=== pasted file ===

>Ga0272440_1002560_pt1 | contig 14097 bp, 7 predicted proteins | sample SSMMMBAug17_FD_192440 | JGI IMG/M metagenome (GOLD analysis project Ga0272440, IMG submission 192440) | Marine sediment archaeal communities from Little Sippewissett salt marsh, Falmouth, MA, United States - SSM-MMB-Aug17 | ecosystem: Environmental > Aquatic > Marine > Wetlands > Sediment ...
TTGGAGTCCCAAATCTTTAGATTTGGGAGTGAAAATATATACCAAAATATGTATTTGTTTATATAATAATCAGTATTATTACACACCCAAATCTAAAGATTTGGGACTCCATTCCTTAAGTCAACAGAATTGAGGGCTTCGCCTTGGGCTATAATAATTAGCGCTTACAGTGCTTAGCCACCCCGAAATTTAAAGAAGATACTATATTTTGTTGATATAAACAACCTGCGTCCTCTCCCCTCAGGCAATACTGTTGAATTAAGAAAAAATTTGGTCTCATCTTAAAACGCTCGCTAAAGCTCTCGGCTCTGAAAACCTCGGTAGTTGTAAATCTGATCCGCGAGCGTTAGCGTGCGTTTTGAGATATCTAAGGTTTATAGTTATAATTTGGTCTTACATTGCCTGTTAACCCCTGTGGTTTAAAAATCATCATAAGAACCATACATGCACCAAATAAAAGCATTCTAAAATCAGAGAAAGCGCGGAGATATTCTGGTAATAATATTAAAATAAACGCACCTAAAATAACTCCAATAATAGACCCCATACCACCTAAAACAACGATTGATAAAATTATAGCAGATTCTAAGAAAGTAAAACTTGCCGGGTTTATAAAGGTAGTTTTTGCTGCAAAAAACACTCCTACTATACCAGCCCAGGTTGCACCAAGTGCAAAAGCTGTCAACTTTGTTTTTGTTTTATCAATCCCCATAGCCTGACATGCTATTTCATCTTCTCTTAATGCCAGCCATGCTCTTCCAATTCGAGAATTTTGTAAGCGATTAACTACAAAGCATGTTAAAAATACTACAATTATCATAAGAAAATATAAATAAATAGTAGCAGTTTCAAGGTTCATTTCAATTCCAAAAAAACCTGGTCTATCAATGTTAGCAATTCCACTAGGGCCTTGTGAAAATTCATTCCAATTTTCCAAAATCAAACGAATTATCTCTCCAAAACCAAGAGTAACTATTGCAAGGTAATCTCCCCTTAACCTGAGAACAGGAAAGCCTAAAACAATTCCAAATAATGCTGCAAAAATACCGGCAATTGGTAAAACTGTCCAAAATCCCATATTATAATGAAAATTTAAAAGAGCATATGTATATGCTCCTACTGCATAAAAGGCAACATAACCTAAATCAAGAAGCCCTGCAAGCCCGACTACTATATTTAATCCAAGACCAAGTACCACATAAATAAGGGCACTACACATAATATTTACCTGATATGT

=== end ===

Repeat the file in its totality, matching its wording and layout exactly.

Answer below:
>Ga0272440_1002560_pt1 | contig 14097 bp, 7 predicted proteins | sample SSMMMBAug17_FD_192440 | JGI IMG/M metagenome (GOLD analysis project Ga0272440, IMG submission 192440) | Marine sediment archaeal communities from Little Sippewissett salt marsh, Falmouth, MA, United States - SSM-MMB-Aug17 | ecosystem: Environmental > Aquatic > Marine > Wetlands > Sediment ...
TTGGAGTCCCAAATCTTTAGATTTGGGAGTGAAAATATATACCAAAATATGTATTTGTTTATATAATAATCAGTATTATTACACACCCAAATCTAAAGATTTGGGACTCCATTCCTTAAGTCAACAGAATTGAGGGCTTCGCCTTGGGCTATAATAATTAGCGCTTACAGTGCTTAGCCACCCCGAAATTTAAAGAAGATACTATATTTTGTTGATATAAACAACCTGCGTCCTCTCCCCTCAGGCAATACTGTTGAATTAAGAAAAAATTTGGTCTCATCTTAAAACGCTCGCTAAAGCTCTCGGCTCTGAAAACCTCGGTAGTTGTAAATCTGATCCGCGAGCGTTAGCGTGCGTTTTGAGATATCTAAGGTTTATAGTTATAATTTGGTCTTACATTGCCTGTTAACCCCTGTGGTTTAAAAATCATCATAAGAACCATACATGCACCAAATAAAAGCATTCTAAAATCAGAGAAAGCGCGGAGATATTCTGGTAATAATATTAAAATAAACGCACCTAAAATAACTCCAATAATAGACCCCATACCACCTAAAACAACGATTGATAAAATTATAGCAGATTCTAAGAAAGTAAAACTTGCCGGGTTTATAAAGGTAGTTTTTGCTGCAAAAAACACTCCTACTATACCAGCCCAGGTTGCACCAAGTGCAAAAGCTGTCAACTTTGTTTTTGTTTTATCAATCCCCATAGCCTGACATGCTATTTCATCTTCTCTTAATGCCAGCCATGCTCTTCCAATTCGAGAATTTTGTAAGCGATTAACTACAAAGCATGTTAAAAATACTACAATTATCATAAGAAAATATAAATAAATAGTAGCAGTTTCAAGGTTCATTTCAATTCCAAAAAAACCTGGTCTATCAATGTTAGCAATTCCACTAGGGCCTTGTGAAAATTCATTCCAATTTTCCAAAATCAAACGAATTATCTCTCCAAAACCAAGAGTAACTATTGCAAGGTAATCTCCCCTTAACCTGAGAACAGGAAAGCCTAAAACAATTCCAAATAATGCTGCAAAAATACCGGCAATTGGTAAAACTGTCCAAAATCCCATATTATAATGAAAATTTAAAAGAGCATATGTATATGCTCCTACTGCATAAAAGGCAACATAACCTAAATCAAGAAGCCCTGCAAGCCCGACTACTATATTTAATCCAAGACCAAGTACCACATAAATAAGGGCACTACACATAATATTTACCTGATATGT